Part 2: Farmgate, FOB, EXW, and Beyond—Terms for Pricing and the Factors that Complicate Them
When people in the coffee industry talk about green coffee pricing, they use a variety of terms that can often cloud how much buyers actually pay for coffee at various stages of the supply chain. Because no official term acts as a standard point of discussion, it’s important to unpack these terms and the context they require for proper discussion and build a shared lexicon with your importer.
The main terms used for coffee prices are farmgate, FOB, and EXW, which refer to prices paid at different points in the supply chain.
Farmgate price is a general term for what the farmer actually makes on the coffee after the exporter takes their cut. When accurate and based on solid data, this number is helpful in understanding whether or not producers are making ends meet, but unfortunately there are no official standard for determining farmgate price—often, when you ask people for the farmgate price of a coffee, the answer you get is actually the FOB price (defined below) inaccurately framed as the price the farmer got paid, or a general estimate based on an adjusted FOB, which can present various levels of accuracy about what farmers are actually making.
Unfortunately, since this isn’t standardized, asking for farmgate price doesn’t guarantee that you’re getting a number accurate to what the farmer made—much less once you factor in context of cost of production (which we’ll cover later in this series). For this reason, it’s critical to build a shared lexicon with your importer and make sure you’re having the same conversation.
FOB price stands for the free on board price, which means the price of the coffee at the time when it’s delivered to the boat at the port of origin and ready to ship. This is the most commonly used payment term between importers and roasters, but it doesn’t tell you how much the farmer got paid, nor does it tell you about costs incurred by the importer once the coffee lands.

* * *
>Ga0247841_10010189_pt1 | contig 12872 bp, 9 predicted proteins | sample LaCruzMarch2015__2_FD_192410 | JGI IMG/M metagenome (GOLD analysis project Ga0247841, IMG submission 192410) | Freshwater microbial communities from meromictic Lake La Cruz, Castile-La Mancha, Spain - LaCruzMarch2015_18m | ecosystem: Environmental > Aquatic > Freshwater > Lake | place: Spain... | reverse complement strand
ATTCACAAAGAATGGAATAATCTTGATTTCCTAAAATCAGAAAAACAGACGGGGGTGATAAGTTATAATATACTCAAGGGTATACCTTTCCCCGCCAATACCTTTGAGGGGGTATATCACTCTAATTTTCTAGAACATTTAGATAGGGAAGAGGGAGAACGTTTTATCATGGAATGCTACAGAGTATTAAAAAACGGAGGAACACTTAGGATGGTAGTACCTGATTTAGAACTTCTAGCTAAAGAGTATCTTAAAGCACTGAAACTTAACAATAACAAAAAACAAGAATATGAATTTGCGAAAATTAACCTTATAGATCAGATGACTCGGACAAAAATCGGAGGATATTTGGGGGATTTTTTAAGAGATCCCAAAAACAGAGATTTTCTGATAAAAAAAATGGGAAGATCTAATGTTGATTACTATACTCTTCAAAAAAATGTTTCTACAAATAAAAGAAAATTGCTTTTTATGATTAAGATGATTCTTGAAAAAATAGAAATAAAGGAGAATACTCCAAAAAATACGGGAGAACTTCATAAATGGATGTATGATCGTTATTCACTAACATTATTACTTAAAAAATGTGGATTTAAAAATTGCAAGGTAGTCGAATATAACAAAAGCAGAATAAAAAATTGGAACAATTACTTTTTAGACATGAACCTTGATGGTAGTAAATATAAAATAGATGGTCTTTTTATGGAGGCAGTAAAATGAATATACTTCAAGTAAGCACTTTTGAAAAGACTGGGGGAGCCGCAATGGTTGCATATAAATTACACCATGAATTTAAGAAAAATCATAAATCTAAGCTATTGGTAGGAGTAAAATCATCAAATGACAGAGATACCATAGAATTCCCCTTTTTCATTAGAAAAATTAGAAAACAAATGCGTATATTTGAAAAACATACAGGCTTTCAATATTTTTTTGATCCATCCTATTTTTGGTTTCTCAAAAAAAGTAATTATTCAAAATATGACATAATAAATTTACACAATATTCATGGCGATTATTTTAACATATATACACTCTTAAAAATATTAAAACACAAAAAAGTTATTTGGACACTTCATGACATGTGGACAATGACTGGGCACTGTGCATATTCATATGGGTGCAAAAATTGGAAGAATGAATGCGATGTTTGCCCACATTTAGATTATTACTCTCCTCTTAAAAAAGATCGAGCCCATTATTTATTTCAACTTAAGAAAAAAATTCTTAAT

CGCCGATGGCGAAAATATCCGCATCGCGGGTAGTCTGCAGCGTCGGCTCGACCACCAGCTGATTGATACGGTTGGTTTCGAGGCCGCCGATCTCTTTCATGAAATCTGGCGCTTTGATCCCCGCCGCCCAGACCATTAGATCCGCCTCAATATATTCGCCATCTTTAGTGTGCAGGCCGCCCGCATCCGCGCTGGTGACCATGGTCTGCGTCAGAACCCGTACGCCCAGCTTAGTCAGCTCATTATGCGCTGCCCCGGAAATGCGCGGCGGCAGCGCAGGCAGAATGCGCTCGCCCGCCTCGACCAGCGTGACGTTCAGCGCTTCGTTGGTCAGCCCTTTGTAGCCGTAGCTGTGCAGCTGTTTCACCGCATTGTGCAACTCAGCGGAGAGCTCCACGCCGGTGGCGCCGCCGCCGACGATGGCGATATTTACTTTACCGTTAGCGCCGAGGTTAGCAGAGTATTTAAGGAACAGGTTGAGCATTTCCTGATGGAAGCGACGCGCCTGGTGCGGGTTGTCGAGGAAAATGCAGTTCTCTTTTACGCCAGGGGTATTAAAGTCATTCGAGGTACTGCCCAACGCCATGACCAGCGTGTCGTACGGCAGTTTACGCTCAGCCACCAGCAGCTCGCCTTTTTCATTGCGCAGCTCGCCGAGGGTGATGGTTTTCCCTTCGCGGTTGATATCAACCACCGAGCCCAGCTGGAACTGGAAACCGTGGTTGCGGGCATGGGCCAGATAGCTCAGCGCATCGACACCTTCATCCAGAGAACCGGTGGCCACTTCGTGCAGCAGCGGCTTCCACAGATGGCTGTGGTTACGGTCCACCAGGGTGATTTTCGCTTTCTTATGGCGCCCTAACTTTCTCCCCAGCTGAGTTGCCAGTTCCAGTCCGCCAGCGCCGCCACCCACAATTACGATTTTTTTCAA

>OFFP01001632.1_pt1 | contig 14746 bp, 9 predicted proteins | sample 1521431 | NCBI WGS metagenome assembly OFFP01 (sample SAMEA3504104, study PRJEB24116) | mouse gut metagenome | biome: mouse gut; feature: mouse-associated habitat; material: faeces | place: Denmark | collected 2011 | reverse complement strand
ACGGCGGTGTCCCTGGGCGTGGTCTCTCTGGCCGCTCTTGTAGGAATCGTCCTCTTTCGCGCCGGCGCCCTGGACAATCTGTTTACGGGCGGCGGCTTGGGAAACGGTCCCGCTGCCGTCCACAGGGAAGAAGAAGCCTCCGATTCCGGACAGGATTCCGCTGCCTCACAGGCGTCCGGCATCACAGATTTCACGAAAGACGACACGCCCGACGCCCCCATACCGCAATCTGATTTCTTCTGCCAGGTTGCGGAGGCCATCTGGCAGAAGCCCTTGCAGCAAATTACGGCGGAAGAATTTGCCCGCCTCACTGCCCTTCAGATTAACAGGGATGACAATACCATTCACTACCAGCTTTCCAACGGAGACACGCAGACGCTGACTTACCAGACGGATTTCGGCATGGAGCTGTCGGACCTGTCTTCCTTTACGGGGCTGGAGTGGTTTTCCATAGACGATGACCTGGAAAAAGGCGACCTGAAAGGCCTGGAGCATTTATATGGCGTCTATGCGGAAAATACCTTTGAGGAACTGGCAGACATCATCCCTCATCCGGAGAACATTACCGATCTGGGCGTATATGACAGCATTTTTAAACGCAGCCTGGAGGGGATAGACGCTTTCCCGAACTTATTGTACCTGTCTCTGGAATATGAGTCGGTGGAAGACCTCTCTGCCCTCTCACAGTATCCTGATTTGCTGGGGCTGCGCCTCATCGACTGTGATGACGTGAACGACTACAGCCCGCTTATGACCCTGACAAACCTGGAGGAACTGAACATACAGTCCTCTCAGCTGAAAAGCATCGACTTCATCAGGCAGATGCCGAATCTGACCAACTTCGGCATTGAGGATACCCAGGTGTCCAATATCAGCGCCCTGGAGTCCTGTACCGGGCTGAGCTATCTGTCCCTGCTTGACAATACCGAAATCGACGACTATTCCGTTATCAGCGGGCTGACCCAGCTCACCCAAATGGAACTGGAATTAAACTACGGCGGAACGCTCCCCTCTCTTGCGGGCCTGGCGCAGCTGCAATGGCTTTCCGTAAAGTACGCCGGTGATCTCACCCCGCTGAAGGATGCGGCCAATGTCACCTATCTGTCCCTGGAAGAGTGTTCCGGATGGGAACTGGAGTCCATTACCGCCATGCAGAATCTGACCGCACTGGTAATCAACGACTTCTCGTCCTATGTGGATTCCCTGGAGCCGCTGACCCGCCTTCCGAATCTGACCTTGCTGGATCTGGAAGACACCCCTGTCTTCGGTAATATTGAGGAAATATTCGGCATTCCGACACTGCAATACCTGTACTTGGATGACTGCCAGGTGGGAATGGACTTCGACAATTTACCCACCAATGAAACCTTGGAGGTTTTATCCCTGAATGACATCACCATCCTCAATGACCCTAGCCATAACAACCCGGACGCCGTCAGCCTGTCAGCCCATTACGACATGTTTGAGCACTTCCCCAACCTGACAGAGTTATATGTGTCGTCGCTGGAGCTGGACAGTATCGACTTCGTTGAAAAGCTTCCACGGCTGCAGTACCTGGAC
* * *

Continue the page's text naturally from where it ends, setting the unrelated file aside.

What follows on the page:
EXW price stands for the ex-warehouse price, which means the price when the coffee gets delivered to the warehouse in the country of consumption. Between the port of origin and the warehouse, the coffee has to land at the port, go through customs, and enter the warehouse. Since each of these processes costs money, the ex-warehouse price is higher than the FOB, further from what the farmer got paid but slightly closer to an actual cost estimate for the importer.
Each of these terms constitutes an important piece of the coffee pricing puzzle. If someone gives you a farmgate price, do you know what their process is for determining that number? The accuracy of their answer hinges on this question. Or, if you know the FOB but not the EXW, you may not have a good idea of how much warehousing and domestic transit costs affect smaller trading companies as opposed to giant multinationals. This, too, is an important piece of the puzzle of how much the producer got paid and how those costs echo up the supply chain.
To learn more about the complexities of coffee pricing, take a look at Part 1 and stay tuned for parts 3, 4, and 5, which will cover the importance of cost of production in coffee pricing, the diversity of purchasing models and the influence they have on cost, and how to ask an importer the right questions to make sure your purchases fit your values.
By: RJ Joseph